The Dutch Mammal Society reports today about a discovery in Naturalis museum in Leiden.
There, old boxes were found. It turned out that these boxes contained many pellets, leftovers of meals of owls, raptors and other predators. Most were decades old.
Translated from the report:
The pellets were from ten types of predators. Most items were from barn owls (24 items). The long-eared owl was second (11 items). Then were six kestrel items. Pellets from other predators were only sparsely represented. 23 small mammals were identified in the pellets. The most special finds were water shrew, bicoloured white-toothed shrew, root vole, European pine vole and occasional finds of hedgehog, black rat and garden dormouse. In addition, a small number of birds and a small number of insects were found.
The complete report is here.
This is a video about a sleepy tawny owl in Utrecht province in the Netherlands.
Nel Appelmelk made this video last week.
This video is called An Introduction to the Tawny Owl (Strix aluco).
From Wildlife Extra:
Tawny owls casualties of speeding cars
East Sussex Wildlife Rescue & Ambulance Service (WRAS) is warning drivers in East Sussex to slow down when driving at night following a spate of collisions with tawny owls.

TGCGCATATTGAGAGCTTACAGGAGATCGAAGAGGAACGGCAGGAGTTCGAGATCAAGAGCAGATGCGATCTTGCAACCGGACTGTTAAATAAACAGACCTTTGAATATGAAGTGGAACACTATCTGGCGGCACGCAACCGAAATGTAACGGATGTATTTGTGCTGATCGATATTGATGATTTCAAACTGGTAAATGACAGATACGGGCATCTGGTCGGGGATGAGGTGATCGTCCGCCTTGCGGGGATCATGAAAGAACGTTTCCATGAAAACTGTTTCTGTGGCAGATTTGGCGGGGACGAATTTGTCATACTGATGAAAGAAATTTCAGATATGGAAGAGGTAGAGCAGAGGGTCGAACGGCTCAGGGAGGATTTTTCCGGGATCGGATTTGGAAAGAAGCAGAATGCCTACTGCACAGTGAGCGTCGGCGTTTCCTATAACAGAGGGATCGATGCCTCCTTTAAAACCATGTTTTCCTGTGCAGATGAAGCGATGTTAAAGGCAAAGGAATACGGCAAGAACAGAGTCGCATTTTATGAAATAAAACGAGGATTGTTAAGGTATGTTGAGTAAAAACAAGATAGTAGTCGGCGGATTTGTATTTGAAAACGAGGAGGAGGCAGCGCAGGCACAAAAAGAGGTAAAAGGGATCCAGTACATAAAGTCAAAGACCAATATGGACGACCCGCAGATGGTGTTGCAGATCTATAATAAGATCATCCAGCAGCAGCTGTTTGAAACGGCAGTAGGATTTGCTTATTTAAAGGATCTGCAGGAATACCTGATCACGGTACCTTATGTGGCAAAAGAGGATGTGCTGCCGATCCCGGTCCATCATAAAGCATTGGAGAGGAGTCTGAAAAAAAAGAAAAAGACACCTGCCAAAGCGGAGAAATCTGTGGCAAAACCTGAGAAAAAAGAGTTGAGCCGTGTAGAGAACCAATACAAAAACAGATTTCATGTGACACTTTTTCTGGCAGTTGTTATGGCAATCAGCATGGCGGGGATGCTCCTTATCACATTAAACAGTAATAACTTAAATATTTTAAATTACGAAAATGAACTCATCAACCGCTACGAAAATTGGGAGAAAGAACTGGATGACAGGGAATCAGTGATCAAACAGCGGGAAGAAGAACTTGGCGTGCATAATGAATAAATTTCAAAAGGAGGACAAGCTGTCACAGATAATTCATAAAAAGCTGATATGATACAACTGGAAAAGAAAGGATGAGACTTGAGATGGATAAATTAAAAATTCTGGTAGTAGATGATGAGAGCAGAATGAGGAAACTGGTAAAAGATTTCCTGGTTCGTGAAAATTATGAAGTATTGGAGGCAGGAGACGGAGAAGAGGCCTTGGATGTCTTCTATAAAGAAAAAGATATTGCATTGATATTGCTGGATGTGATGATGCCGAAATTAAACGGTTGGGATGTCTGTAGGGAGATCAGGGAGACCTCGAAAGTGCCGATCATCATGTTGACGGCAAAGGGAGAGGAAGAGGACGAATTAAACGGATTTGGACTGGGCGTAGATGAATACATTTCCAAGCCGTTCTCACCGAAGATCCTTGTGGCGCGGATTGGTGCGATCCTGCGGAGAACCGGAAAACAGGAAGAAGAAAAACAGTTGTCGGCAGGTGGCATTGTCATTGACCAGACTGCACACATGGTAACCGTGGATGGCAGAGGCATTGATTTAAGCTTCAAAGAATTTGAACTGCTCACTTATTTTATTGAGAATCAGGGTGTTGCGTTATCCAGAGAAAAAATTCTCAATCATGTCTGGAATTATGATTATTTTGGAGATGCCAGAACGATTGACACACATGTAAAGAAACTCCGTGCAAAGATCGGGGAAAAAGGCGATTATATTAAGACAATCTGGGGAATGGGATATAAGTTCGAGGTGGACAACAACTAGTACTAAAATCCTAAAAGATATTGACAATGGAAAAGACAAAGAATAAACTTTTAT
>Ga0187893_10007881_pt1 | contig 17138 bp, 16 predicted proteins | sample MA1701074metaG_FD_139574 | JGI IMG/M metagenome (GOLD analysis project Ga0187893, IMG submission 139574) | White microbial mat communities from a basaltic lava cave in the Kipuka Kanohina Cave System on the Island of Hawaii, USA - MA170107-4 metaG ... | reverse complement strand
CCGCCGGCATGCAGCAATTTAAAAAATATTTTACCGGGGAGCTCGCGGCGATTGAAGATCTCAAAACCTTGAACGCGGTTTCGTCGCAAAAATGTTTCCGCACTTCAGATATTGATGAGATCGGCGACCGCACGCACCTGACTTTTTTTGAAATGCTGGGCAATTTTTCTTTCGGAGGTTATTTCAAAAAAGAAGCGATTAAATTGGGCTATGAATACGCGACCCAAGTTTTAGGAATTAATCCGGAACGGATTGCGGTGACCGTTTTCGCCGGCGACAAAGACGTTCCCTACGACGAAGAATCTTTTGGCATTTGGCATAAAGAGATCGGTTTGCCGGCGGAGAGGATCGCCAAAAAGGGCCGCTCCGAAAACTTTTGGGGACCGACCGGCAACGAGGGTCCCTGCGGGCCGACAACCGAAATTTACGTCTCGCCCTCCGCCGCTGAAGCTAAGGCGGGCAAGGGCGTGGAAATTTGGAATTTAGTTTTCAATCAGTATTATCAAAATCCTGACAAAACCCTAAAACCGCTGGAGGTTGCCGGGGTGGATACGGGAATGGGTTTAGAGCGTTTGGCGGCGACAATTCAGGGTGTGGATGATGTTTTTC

A total of ten tawny owls were hit over a six-week period at Ashdown Forest, Uckfield, Scaynes Hill, Magham Down, Hastings, Lewes, Polegate, and Eastbourne.
“Unfortunately three died out on site before our emergency ambulances arrived,” said WRAS Casualty Centre Manager and Director Kathy Martyn, “three had to be put down due to the severity of their injuries, two have been released and two are still in care.”
The incidents all happened at night or at dusk, when the owls are active, hunting on the roads for rodents in grass verges and roadside embankments. “Many people think it’s safe to drive fast at night as you can see approaching car’s head lights from a distance,” said Trevor Weeks, MBE founder of East Sussex WRAS, “sadly wildlife don’t have lights on them and could easily run out into the road causing potentially fatal injuries to both the animal as well as humans.”
WRAS is seeking to reduce the number of casualties by urging drivers to think about animals that could be crossing roads when driving in the dark.
Tawny owls are common and found throughout the UK, but they remain protected under the Wildlife and Countryside Act. Once mated, males and females often stay together for life, and will seldom leave their territory.
More on this is here.
This video is called An Introduction to the Short-eared Owl (Asio flammeus).
Translated from the Dutch SOVON ornithologists:
Friday, September 5th, 2014
It was already known that this spring in some places in the Netherlands, short-eared owls had started to breed. It will surprise many people that in Friesland province there were dozens of couples. The counter now says more than 40 breeding pairs in continental Friesland, significantly more than were recorded all over the Netherlands in recent years. Including the Frisian islands, the provincial number will be about 50. Also elsewhere in the Netherlands, unexpectedly short-eared owls nested.